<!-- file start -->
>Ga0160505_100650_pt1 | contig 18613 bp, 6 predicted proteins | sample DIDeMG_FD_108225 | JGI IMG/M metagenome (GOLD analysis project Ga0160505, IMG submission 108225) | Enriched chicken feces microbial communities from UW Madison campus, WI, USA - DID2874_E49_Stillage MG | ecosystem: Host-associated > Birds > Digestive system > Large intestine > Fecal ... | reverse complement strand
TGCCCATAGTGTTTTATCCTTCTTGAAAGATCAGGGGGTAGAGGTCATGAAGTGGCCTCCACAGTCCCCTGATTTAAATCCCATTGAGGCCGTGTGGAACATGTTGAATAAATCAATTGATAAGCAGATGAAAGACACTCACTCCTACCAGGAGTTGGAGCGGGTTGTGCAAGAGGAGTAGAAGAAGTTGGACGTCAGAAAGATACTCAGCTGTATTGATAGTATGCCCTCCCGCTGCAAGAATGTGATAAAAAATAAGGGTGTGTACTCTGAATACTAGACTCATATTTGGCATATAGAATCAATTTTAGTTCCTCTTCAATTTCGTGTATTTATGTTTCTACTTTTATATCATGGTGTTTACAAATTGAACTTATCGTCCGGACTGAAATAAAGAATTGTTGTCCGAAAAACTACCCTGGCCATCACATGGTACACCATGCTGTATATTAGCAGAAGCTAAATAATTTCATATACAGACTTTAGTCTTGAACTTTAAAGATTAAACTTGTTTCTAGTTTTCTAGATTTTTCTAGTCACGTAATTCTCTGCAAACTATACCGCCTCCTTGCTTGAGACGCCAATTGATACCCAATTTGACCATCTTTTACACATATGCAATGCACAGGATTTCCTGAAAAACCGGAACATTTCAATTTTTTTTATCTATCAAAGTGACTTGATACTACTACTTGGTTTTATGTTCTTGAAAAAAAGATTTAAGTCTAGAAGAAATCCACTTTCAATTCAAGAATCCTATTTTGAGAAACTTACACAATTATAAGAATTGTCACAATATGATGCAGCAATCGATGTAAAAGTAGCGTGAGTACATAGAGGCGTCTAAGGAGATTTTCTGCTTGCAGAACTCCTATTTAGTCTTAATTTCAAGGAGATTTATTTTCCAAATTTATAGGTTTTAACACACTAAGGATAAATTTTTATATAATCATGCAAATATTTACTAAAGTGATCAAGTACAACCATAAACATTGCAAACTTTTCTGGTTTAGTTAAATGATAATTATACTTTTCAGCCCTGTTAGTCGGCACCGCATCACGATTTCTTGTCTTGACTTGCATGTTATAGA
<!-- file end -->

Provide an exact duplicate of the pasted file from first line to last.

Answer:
>Ga0160505_100650_pt1 | contig 18613 bp, 6 predicted proteins | sample DIDeMG_FD_108225 | JGI IMG/M metagenome (GOLD analysis project Ga0160505, IMG submission 108225) | Enriched chicken feces microbial communities from UW Madison campus, WI, USA - DID2874_E49_Stillage MG | ecosystem: Host-associated > Birds > Digestive system > Large intestine > Fecal ... | reverse complement strand
TGCCCATAGTGTTTTATCCTTCTTGAAAGATCAGGGGGTAGAGGTCATGAAGTGGCCTCCACAGTCCCCTGATTTAAATCCCATTGAGGCCGTGTGGAACATGTTGAATAAATCAATTGATAAGCAGATGAAAGACACTCACTCCTACCAGGAGTTGGAGCGGGTTGTGCAAGAGGAGTAGAAGAAGTTGGACGTCAGAAAGATACTCAGCTGTATTGATAGTATGCCCTCCCGCTGCAAGAATGTGATAAAAAATAAGGGTGTGTACTCTGAATACTAGACTCATATTTGGCATATAGAATCAATTTTAGTTCCTCTTCAATTTCGTGTATTTATGTTTCTACTTTTATATCATGGTGTTTACAAATTGAACTTATCGTCCGGACTGAAATAAAGAATTGTTGTCCGAAAAACTACCCTGGCCATCACATGGTACACCATGCTGTATATTAGCAGAAGCTAAATAATTTCATATACAGACTTTAGTCTTGAACTTTAAAGATTAAACTTGTTTCTAGTTTTCTAGATTTTTCTAGTCACGTAATTCTCTGCAAACTATACCGCCTCCTTGCTTGAGACGCCAATTGATACCCAATTTGACCATCTTTTACACATATGCAATGCACAGGATTTCCTGAAAAACCGGAACATTTCAATTTTTTTTATCTATCAAAGTGACTTGATACTACTACTTGGTTTTATGTTCTTGAAAAAAAGATTTAAGTCTAGAAGAAATCCACTTTCAATTCAAGAATCCTATTTTGAGAAACTTACACAATTATAAGAATTGTCACAATATGATGCAGCAATCGATGTAAAAGTAGCGTGAGTACATAGAGGCGTCTAAGGAGATTTTCTGCTTGCAGAACTCCTATTTAGTCTTAATTTCAAGGAGATTTATTTTCCAAATTTATAGGTTTTAACACACTAAGGATAAATTTTTATATAATCATGCAAATATTTACTAAAGTGATCAAGTACAACCATAAACATTGCAAACTTTTCTGGTTTAGTTAAATGATAATTATACTTTTCAGCCCTGTTAGTCGGCACCGCATCACGATTTCTTGTCTTGACTTGCATGTTATAGA